The Bakersfield Californian from Bakersfield, California on August 29, 1944 · Page 2
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The Bakersfield Californian from Bakersfield, California · Page 2

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Bakersfield, California
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Tuesday, August 29, 1944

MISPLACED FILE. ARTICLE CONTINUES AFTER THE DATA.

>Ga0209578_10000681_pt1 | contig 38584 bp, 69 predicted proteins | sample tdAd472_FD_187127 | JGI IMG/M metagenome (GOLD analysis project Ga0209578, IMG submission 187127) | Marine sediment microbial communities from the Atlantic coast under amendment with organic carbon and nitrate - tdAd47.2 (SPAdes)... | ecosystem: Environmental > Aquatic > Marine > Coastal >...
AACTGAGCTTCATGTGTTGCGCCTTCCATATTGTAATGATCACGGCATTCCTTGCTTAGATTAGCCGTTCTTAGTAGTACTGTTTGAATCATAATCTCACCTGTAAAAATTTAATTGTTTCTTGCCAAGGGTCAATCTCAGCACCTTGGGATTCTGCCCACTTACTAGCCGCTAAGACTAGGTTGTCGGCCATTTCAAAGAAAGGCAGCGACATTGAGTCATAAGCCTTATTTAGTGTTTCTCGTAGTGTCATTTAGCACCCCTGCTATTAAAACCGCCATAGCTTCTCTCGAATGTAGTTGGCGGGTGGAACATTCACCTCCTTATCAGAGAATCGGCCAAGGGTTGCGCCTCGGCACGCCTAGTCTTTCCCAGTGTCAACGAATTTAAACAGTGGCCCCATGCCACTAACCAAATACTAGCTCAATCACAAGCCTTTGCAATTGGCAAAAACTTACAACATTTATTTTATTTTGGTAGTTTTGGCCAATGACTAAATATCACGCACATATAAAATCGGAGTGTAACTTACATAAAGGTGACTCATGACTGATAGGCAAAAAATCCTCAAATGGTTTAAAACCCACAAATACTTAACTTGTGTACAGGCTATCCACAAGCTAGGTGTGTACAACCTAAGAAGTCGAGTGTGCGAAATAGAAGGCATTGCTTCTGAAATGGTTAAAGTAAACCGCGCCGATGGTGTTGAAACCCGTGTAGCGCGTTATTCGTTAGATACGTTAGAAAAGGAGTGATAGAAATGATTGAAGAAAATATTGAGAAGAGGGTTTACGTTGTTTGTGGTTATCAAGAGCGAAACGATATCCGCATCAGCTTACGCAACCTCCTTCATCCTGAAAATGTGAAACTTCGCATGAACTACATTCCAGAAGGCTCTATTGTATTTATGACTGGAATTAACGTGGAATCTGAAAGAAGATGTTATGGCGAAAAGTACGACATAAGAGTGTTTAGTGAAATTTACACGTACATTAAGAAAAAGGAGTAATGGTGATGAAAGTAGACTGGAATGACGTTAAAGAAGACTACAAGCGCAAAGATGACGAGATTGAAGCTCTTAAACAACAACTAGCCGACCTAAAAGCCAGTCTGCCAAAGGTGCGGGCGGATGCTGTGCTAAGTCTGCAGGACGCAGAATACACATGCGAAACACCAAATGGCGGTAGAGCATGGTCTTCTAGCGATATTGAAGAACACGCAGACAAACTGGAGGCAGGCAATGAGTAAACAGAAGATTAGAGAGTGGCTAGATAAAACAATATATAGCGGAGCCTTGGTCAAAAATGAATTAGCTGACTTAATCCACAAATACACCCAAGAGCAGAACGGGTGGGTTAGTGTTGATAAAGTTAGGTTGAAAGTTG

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Tuesday, Auguft 29, 1944 Oi deiAi il* Atuiy Smitliri n Cftlilnt >'ia 14 ji nurp- miruitf Chat witti Ltpnlr"- utit- Cum m L. B Blancli.ii .1. in thai IIP of tin* NHVV RrmiitliHl Dutrift. TotUy'i firrf.ei-thf .panfi howrvfr, is untt'-n K> FRED BECK. a<«ii|nrd tn tin oil"' ol Urn. Adtiiial I. C. Jiihimi'-. dnrrlnr nl tl'n ntlii'- r.l n»val nttitrr prociiffmcnt at Los A»pclf». Calif. Ai'iny w-ilh the other members of my car i 1 I "as swingini: from a strap, and I have to admit Iliiit one of Ihe nice things nbout crowded Mrectoar-- i* that you get n rhati'-e lo kee]i .M" 11 ' elbow pokcil into Ihe puKo of what your fellow sardines are Ihinliinu'. if nnythins. 1 mean you cnn'l help but o\erhear \vhal America i- talking ,-lhout. A couple of ilehalei-s on tin- r car run got going yc.-lcrday on how big an nnn.v and navy we'rl IIHVC if nil cnlislmcnts lind been voluntary. Both gents were in their sagging (ids. I think, and could therefore view the question objectively, not being eligible for service. One mnit said lie saw by (lie pripcrs thiit Ihe finny has (UM).000 men over draft nge who joined because they were of n mind to kick Tojo's teelh out. I don't know about the navy but my guess is that the proportion of voluntary eulislees is higher. So fur as the marines arc concerned I know of at least one guy, :in ox-actor named Arthur Davenport, who enlisted at -I'-' and has been serving us a photographer in the Pacific thick of things. Valor nixi courage are among the ingredients essential to the cooking up of a victory, along wilh some messier iletns. TllP lulled Slates had to liave Wie draft because it was Ihe swift, expedient way. And expediency and etlicicncy ate necessary to war winning, too. .Nobody asked, but il's my piifiss that draft boards or no draft boards, n majority of those men would be in there swinging, regardless. You don'l have to guess aho;it it in the case of girls who wear (lie uniforms of the Tnitod States n fined services. Nobody makes a girl join the army or (he navy. They all joined because they sort of got the idea that this is America's struggle and us Americans their duty was to help win it. Every she marine and every \VAC and WAVK volunteered to fight for her country. Every war nurse recognix.cd fluty when she saw it. And •when it's all over ami World AYar 11 has simmered down to the cracker barrel stage, the girls can take a rightful well-earned place in the group that puts its feet up on (he stove and remembers when. AVhen your grandchildren gather 'round your knee and say, "Grandmaw. (ell us what you did during the war." what will you he able In (ell (he little brats, lady? That you got the sucllot simian of anybody in your bridge club back in the summer of '44? Think how you'll feel when your own grandchildren sneer and say, "Aw, mils, Grand- maw, KniTgino Jones' grandmother helped to build the bomber that dropped (he bomb that blew Hitler's pants olT and caused Ihe collapse." If you are not now in vital war industry—investigate tin; AVAVKS. Seventy live thousand girls now wear Hie blue of (he navy inul Hint's not enough to finish the job. The navy uaiil.- more WAV KB. Good jobs, too—with jjooil pay, good all 'round advantages, good fun ami a full share in beneins under the O. I. P.ill of nighis—niid a free voice in tomorrow's discussions when the hoys and girls who did the job talk it over. Biggest reason for joining. however, is iliat your I'mle Sam is asking \nu to do him s favor, lie's done plenty for you and your forefathers — and will lip showering favors on you and your children in days to come. Get. the 1'ac.ts—cheery news for you—«t Navy Recruiting Station, To.st Office Building, Bakersfield. Telephone '2 8i(ii). This Advertisement Sponsored by GENSLER-LEE JEWELERS 1434 Nineteenth Street NAZIS IN WIDE FLIGHTJJTALY ARMY ADVANCES TO 3 MILES FROM GOTHIC LINE Take Chateau-Thierry in Giant Drive for Reich l From Page One ,the AiC'itinc. and beyond that his. toric Verdun and the Alsuce-Lor- IK iM i: A t:- .':• d'.IV —I MM man I I es I'll Ihe 'MSI'-] II Sille llf Hal', ripp'-a I I'll In ha V e 111,'l'le a general U'it In ! i a \\ a 1 noithvvaid today as I'.titi-h Kahili Armv |iali<ils toiin<l e\tensi\e area*- in the snulhern A p pennies iindcienilci! ami I'nlish troops in the Adiiatic sector crossed the A i/ilia river In Monteclci-nrdo, onlv :! miles from the enemy s he i \ ily fol tilled Cotllio i ,il)e. Allieil i cctinn.i issaiiee units prob- in '^ iini'hvvard I'l'iind ii 1 ' sicns r,|' the .•neiuv in Ihe ai'i-a between ,\npia- auna ami I 'i biim '- miles nort h. >ir at P.iiiina. '• mii'- iMM'hea-i of I'onl.lSS'i' '. '• 1 ] ,,|it <ii'-|M Ii Ill's 1 C pi.ltcil Tlie I'nli-h : - me Ml'.' bile. h,i\ e cleared ;he v. hole south bank 'if ill'' Al/.illa il\er ami have sent Lancers in I" oc(iip\ Monte (.Jiov c. :t niil'-s s'liii hv e-i of the Adrl- ali-' cons'al town " r l'"ailn. as Well as ('a ] ILTIla no, :.' miles nnrl hea si of Monte I )c|].i l-'urche. which was taken t\\'o days ami. \Viih Ihe capture nf Monteclc- cardo. S' miles southwest of I'osaio. I'nlish troops had advanced S miles from the Melanin i ivci and were prnuresslim up the slopes of the last ridge before tin- (iolhii Line, which is understood in foliovv a lateral road for fi miles inland from I'osaro a nil Ihen branches nnithvvard ai .Monte ('.t!\'o. <» miles d Me in ii t h of I' i I lino. Youth Authority to Handle Minors' Cases I,i is A.N'c, KI.KS, A111; .'.'.<. H'.l'l — The California Youth Aulhoiity today was granted po\vr lo assume r"s|ioiisihili(y for all youths under JI who are cnnxicted of crimes, enabling the authority to have wider scope in corief'tion and rehabilitation Funnel h. youths between the ape of 1H to LM convicted of felonlos have been handled MH adults. The riilini,' was Included 111 n decision by the appeals court in the case of three minor boys serving terms in San Qncntin for armed robherv. c.eitiian armies of northern France had lost IJ_'. killed and captured in their disastrous dolcat in N'or- uiamU', and it \\ a s indicated that the enemy had nothlni; left to make a stand short of the Siegfried Line, on ihe Ki aiico-derman border. 10 Yank Divisions Merlin commentatiirs said ration had thrown three army corps, total- in:,- 10 divisions — possibly l.ln.ooo' men into the breakthrough north of the .Maine, uhh another three divisions headim; eastward from Troves tovvaiil A Na< v- Lorra iiie and the Saar vallev. As i h,- Amei ica n Third A riny siiiick. Miitish. Canadian and American units north <•!' I'aris surged ai ro'-s ihe Seine bridgehead?, brought the river port of Uourn under rille lire and sent their tank ! columns stabhinq noithvvaifl for the robot lioiuh coast. Tile Vei nou and Mantes bridgeheads we're linked nps. KiviiiK Ihe Allies a solid ISO-mile foothold on Ihe northcasi bank of the Seine, and hcadqiiai lers said armored spearheads had been pushed out 11 miles bevmid I he river lo ( 'a nt iers. \Varplaiifs Smash Iliiiidieds of Allied warplancs ^warmed out ihrouKb a driving rainstorm to bomb and m.'H-liinPsun the tleeiuR eriemv nil i>loiiR the 200-mile front from Ihe Seine estuary to the Ti oves area, and pi elruinary reports said they spread terrific destruction thionyh the Xa7.l troop and supply columns 1 K v ei v where the Allied armies vvcie piessine. their atta<-'k merci- Icsslv bin the most spectacular pio^rcss anain cami' on the I'nited States Third Arm.v front, \vhere I .ieuteiiant-df neral (JeorRi; S. Pal- Inn's armored spearheads ripped almost unopposed throup.li Ihe valleys of tnc Marno and the Seine. I'allun's rouRli-riders breached the Maine in ureat strength at two points, north of Meaux and midway between that city and rhaeau-Vhi- jerry, and pounded northward at a i pace that threatened to crack the Aisiif river line ?•- miles above the ' Marne by nightfall. Speed Soulluvard South of the Marne. the Yankee | armor was driving eastward at i breakneck speed, sweeping throiiRh NEW kind of ASPIRIN tablet Conlomicrs. l.a |.'erte Gaudier. Montmirail and Sexanne, anil on to the Marshes of St. Oond. just northeast of Sezanne- a nd more than fio miles cast of Paris. Front reporis indicated that the Memorial bridge across the Mrirne at chateau-Thierry ,, n( ] probably tlie 101S monuments around that American battle shrine still were Intact. The smashing thrustn across the Manic, nt Meaux and Laferte-Sous .iouare, 13 miles southwest of Chateau-Thierry, endeil all possibility of n German stand on the Mnrne. Pa (ton's whirlwind triumps, which so far hail failed to meet any serious German opposition, meant that the Na/.is. if they wished to stand anywhere short of Belgium and the Sedan gup or the Rhine, must try to dig in on the Somme or Kambre lines, more than .")" miles beyond the present front Kven tho.se river harriers were not expected to prove a serious obstacle to the swift American drive. The first breakthrough was forced at Meau.x and the Americans plunged on It; miles above the Marne lo capture Cuvergnon. 11 miles south-southeast of the historic forest of Complcgne and ^'1 miles south- 1 'est of Soissons. The whereabouts of the second column after Its crossing at Laferte- Soui Jouarre was not immediately disclosed, but it was believed to be heading northeastward for Bcllean Wood and Chateau-Thierry. .Mile-Hour Advance On their right flank, other American tanks, riflemen and mobile artillery were advancing at a rate of better than a mile an hour, sweeping eastward more than L'S miles in their drive from Monlomlers to the St. Gond marshes. Farther to the southeast. American armored forces were disclosed officially to have driven Hi miles north of Troves beyond Arcis-gur Aube and about 1.1 miles northeast of Troves toward Vitry-I.eFrancois. which the Germans said already had been captured. Security blacked out all official news on the progress of the Allied forces across the Seine, but it was indicated thai the main striking force was aimed northward at Dieppe, Ainiens and Boulogne. Only n few thousand survivors of the German Seventh Army remained on the southwest bank of the Seine, fighting with small arms against overwhelming Allied land and air forces. The enemy remnants were tightly squeezed into the three great loops of (he Seine between Rouen and the channel, and trying desperately to fight their way across to safely. Allied planes and artillery maintained a murderous fire on the cornered enemy. Scrap LI. S. Planes, Air Chief Advises PLAN URGED TO INSURE AVIATION'S PROGRESS AFTER WAR CHICAGO, A UK. _•;». <u.p.>— Robert A. Lovett, assistant secretary of war for air. told the National Association of P.roadcastcrs at its executives war conference here today that surplus aircraft in America must be "purposefully and unemotionally" scrapped or salvaged ,-tflcr the present war to insure aviation'* progress. "Our safety lies in progress." Lovcti said. "Surplus liberty engines choked off our aircraft Industries afler the last war. This surplus continued through lOll'J — 14 ye;n s al'trr ilv war — and choked off development of our air power because we still had HftOO Liberty engines on hand. "U'e cannot afford to repeat such mistakes. There is going to have to be a large-scale scrapping of surplus aircraft after this war. This must be accepted realistically as one of the great costs of modern warfare. After reasonable current civilian demands have been filled and educational purposes met, what is left should be speedily, unemotionally, and ^purposefully salvaged or scrapped/' Lovett told the convention that the nation which commands the air can command its own fate and be a powerful influence in the maintenance of peace. Churchill Returns From Italy Visit HOUSE PROBES SUHTFUNB COMMnTEE UNCOVERS GIFTS FOR CAMPAIGNS doesn't upset stomach you need quick relief from pain, do you hc.sitale to take aspirin because ii leaves you with an upset stomach? II so, (his new medical discovery, SUPEKlN. is "just what the doctor ordered' : for you. Supvrln It otplrin plus—contains the same pure, safe aspirin you have long known—but developed by doctors in a special way for those upset by aspirin in its ordinary torai. Thli n»w kind of aspirin tablet dissolve* more quickly, Jets the aspirin get right at the job of relieving pain, reduces the acidity of ordinary aspirin, and does not irritate or up«e« stomach— even after repeated doses. Taor this out to remind you to get Supcrin today, so you cm hive it on hand when headaches, colds, etc., strike. See how quickly it relieves (pain —how fine you feel after taking. At your druggist's, 15< and 39*. Oklahoma Lieutenant Captures 946 Nazis Aug. :'!'. OP)— Prime !. Minister Churchill returned by air : late today from Italy. i In Rome, Prime Minister Churchill i indicated that Italy cannot expect to 'sit as a full ally of the I.'nited Nations at the peace table at the war's f' 11 ''"Naturally we cannot forget the circumstances of Mussolini's attack on Franco and Great Britain when we were at our weakest." he said in a farewell message to the Italian people, released last night. He declared that a nation which "lias allowed itself to fall into a tyrannical regime." must work its own way out. Churchill, who left Rome last Wednesday, said Italy's first duty was in purge her soil of "thi; foul Gei man taint." Schools to Train Peacetime Pilots WASHINGTON. AUK JH. (AV— The lloiihc campaign expenses committee today bewan a drive to un- rover "slush Hinds" and find out who contributes how much to the campaigns of candidates in the November elections. l^ibor and industry will be called, , before the group. Yesterday the i committee quizzed Sidney Hilhnan, | of the C. I. O.'s' political action com- j mittee and drew from him a vigorous defense of charges that the PAC is "communistic-engineered from the top down." Representative Church (R-Ill.) had ! made the charge. Ilillman replied I ili.it Church was "trying to prejudice i the public against us," and that he, ' Ilillman, would put his record of fighting coircnunlsm against that of | ('hurch at a ny time. i "I'm opposed lo communism be- c-ause I'm opposed to all totalitarian- ! ism—even in industry," Hillman asserted. | Hillman said the PAC is hacking the Roosevelt-Truman ticket and seeks to elect a "progressice Congress." He emphasized, however, that it will not. contribute funds to the Democratic national committee. The PAC, he s.iid. is nonpartisan and might support a Republican in any given campaign. In fact, he said, the ''. I. O. in 19,17 gave $5000 lo support Governor Thomas E. fiewey in his race for dlstrcit attorney in New York. Truman Speech, Hair Trimmed for Event CITY, Aug. I!!). (JP)— T.V S. Truman's speech have been properly be told that he's vice-presidential KANSAS Senator ||a and hair trimmed. He's ready to the Democratic nominee. The notification ceremony will be held in his birthplace, Lamar. Mo., Thursday night, and all the trimmings were completed yesterday. The Senator and Mrs. Truman ("she tells me what she thinks of my speeches, not what I want to hear") sliced the speech down to 2<l minutes. Barber Frank Spina took care of I the Truman hair. He met the sena- j tor—then a captain—during the last i war. and he's been Truman's barber ever since. 27 years. j HKKNOBLK. Aug. :'.",. (Delayed) I (JP> —A German formation of !Mii [troops surrendered today to a 'J4- ! year-old .American lieutenant, Clarence 1'j. Coggins of Poteau. Okla.. whom they had captured a shin I time before. The Na/.is were members of a divi- ! sion which the French said had been using ruthless methods in attempting to combat patriot activities, and apparently surrendered to the American for fear of what might happen if they fell into French hands. LOS ANUHLliS, A us. H!). <U.E> — War-born pilot tiaining schools in southern California and Arizona will serve as foundatir us for expanded peacetime pilot training, airplane engineer and local feeder passenger lines a survey of 64 schools in the area revealed today. The survey was made in the Western Flying Training Command by Aeronautical Training Society, liaison agency for civil contract pilot schools which have conducted all primary and some basic flight training for the army air forces since ID;!!). Biddle Blasts Nazi Monopolies Continued From PaRr One pan.v. the Aluminum Company and Standard f^jl. lie said cartel agreements were made under which (1) important firms were kept from the Latin American market, (2) others could not manufacture strategic products, including synthetic rubber, (3) development of the magnesium industry was retarded, (4) an American company was prevented from selling a certain type of munition to the British, (5) restrictions were imposed on plastic production and (6) means were established for getting information through inspection of American plants. LEATHER JACKETS ...FOR AMERICANS. *r» S-~ • • The Harry Coffee AIRLINER This one "has everything". It's a real tailored jacket with military fitted back, aviation style front with zipper all the way up. It's made of real pebble grain capeskin with knitted wristlets, colorful plaid lining and has three slash pockets... one closed with a zipper. 5.95 other leather jackets for boys... 10.95 to 20.00 — Staff Sergeant Lewis Moss, son of Mrs. Alary Archevjfue, 4B5 Lake street, was wounded in France while participating in the invasion in June. Sergeant Moss Is now in a hospital in Kngland. He entered the service in February, 19-P). U. S. Warplanes Rip Nazi Transport Lines LONDON", Aug. 29. (UP)—Approximately 750 American heavy bombers from Italy bombed enemy targets In Czechoslovakia and Yugoslavia today, while other Allied wnrplanes from Hi-eat Hritain flew through rainstorms lo pound Herman transport lines from the Seine to the lleich border. Objectives of the Italy-based fleet also included the Tatisana bridge over the TaKliamento river between Triost and Venice, and bridges, at Borovnioa arid Salcano in Yugoslavia. A survey disclosed today, Home dispatches said, that American bombers, with the help of some British and French air units, had achieved the destruction of Toulon, France's greatest naval base, before its capture by ground forces. An estimated 1)000 tons of bombs rained down on the port by the Allied bombers, with demolitions carried out by the Germans, left little of value in the way of harbor installations, the survey showed. The wreckage of scores of ships of all sizes dot the harbor, including the battleship Strasbourg and the cruisers Provence. WEN TO TALK FOR GOVJEWEY THREE RADIO SPEECHES SET FOR G. 0. P. CAUSE \F.\V YoflK. AUK. ::!). (UP)—The Rcpviblican party's presidential campaign moved into full swing today, with three governors scheduled to broadcast tonight and three more on Friday night on coast to coast radio networks in behalf of Governor Thomas E. Dewey of Xew York. Governors Earl Warren of California, fTWiKht H. Green of Illinois and Raymond li. Baldwin of Connecticut will address the nation tonight at 7:15 p. ni. 1'acific war time. Over the Blue network. On Friday night. Governors Edward Martin of Pennsylvania, Andrew Schoepol of Kansas and Edward J. Thyo of Minnesota will speak over the National Hroadcasting Company network at 7::UI p. 111. Pacific war time. Governor John \V. Bricker of Indiana will make his first speech in his campaign for vice-president on September 9. when ho will address the Indiana Republican Editorial Association at French Lick Springs, the Indiana Republican state central committee announced today. Nazi 19th Army in Montelimar Trap Continued From P.igp One be more a general roundup of stray German prisoners than a battle- Kronen forces of the interior were I reported already in control of the A tide and Pyrenees Orientales. departments, the two provinces on the Mediterranean coast immediately north of Spain. The twin surrenders gave the Allies the two largest ports on the south coast of France and cleared the way for the engineers to begin the job of repairing harbor installations for the use of ships supplying the invasion armies. Kven as the last shot" were being' fired at Marseille and Toulon. Allied trucks were rushing emergency food supplies into the two cities for distribution to the civilian population. Flour was the first commodity to arrive, followed by meat and sugar. The Seventh Army also has released emergency medical supplies for civilian needs. FRESNO AND BAKERSFIELD Committee to Probe Gas Tax Fund Change SACIIAMKNTO, Aug. L'fl. (JF>—A joint legislative tax committee voted today to investigate the feasibility of eliminating the classification in the allocation of gas tax funds of state highways as primary and secondary with a view to saving between $50.0011 and $60.000 a biennium In bookkeeping costs. The group passed a motion by As- semblyrnan Lee T. Bashore. Glendora. to have Fred B. Wood, legislative counsel, look up the historical background of how primary and secondary roads were determined, and determine if the Legislature can legally lump them. State Highway Engineer George T. McCoy said that present state gas tax road apportionments would remain virtual!} the same under the proposed merger—it is now approximately 52 per cent for the north and 48 per cent for the south—but that instead of keeping four sets of books the highway department, would only have to maintain two. FORESIGHT LOS ANGELES, Aug. 2!). <JF>— No ornamental swords or fancy fighting gear for Radioman Second Class lr- win Serin. His war trophy, brought home from Saipan, is a practical answer to the transportation shortage: A captured Japanese bicycle. Germans Mass for Transylvania Fight Continued P'rom Page One nianded gasoline. . ammunition and food for his hard-pressed corps. Correspondents told repeated stories of fighting' between Rumanians and Germans, quoting captives of both nations. German resistance was liveliest in the Buzau are where the foe was trying to block the Russians before J'loesti and Brasov. Bombers pounded the Germans. Resist at Buzau Prisoners in the whirlwind Rumanian campaign now in its second week approached 275,000 with the 11,000 caged yesterday. The way was wide open to Bucharest, iloscow speculated that Soviet forces would reach the capital by tomorrow. Latest reports placed tank-led spearheads less than 50 miles away. A northern arm of General Rodion Y. Malinovsky's' Second Ukraine Army plunged through the pine-clad Oitux pass at Poiana-Sarata and penetrated 10 miles within northern Transylvania, capturing Bretcu and hurling back both German and Hungarian troops. (The fall of Bretcu, in the Hungarian-held section of Transylvania, was announced in the daily Soviet | communique, but the bulletin said nothing of any border crossing since Moscow does not recognzie the j Vienna award by which Hitler tore j the northern half of the province j from Rumania and gave it to Hungary.. Soviet marines, landing from ships of the Russian Black sea fleet, captured Sulina, Rumania's second seaport, and overran the Danube delta by seizing Tulcea, 42 miles inland at the head of the river's three channels. Have Your Eyes Examined Open a Charge Account GLASSES • That are right for your eyes and your job. CONSULT DR. R. F. ABRAMS OPTOMETRIST 1507 Nineteenth Street Phone 2-7335 Businm and Professional GUIDE Phtnt 7-7631 for Monthly lUtti ACCOUNTANTS JOHN W, CULLIJON PUBLIC ACCOUNTANT Income Tli Hcrvlcc, Audit*. 20S-10* rrofritlonitl HulMInc I'honc 0-UftDI CHINESE HERBS T, LIM HEKB SPECIALIST STOMACH TROUOLI SPICIALISTS Benudim far All Altmrnt* PHKK <:ONBUI,TATION Farmer Hrr'.i liulrnriar Canton Collecc. Canton China TwMitj-foiirth and K Strn-tf Phone S-50S1 LAUNDRIES LAUNDRY SERVICE Laundry Service Unexcelled—That I" Our Motte—Ten IHf'ereni 8»r»l«»i and Zorlo Hr* Cleaning CITIZINS LAUNDRY Sixteenth and O Street* Pnent i-8481 WE Buy Used Radios Bonths Radio and Applianco Co. Fox Theatre Building 2016 H Street, Dial 4-4055 RECORDS Sec HARRY BROCKS Eipcrt and Guaranteed Witch Repairing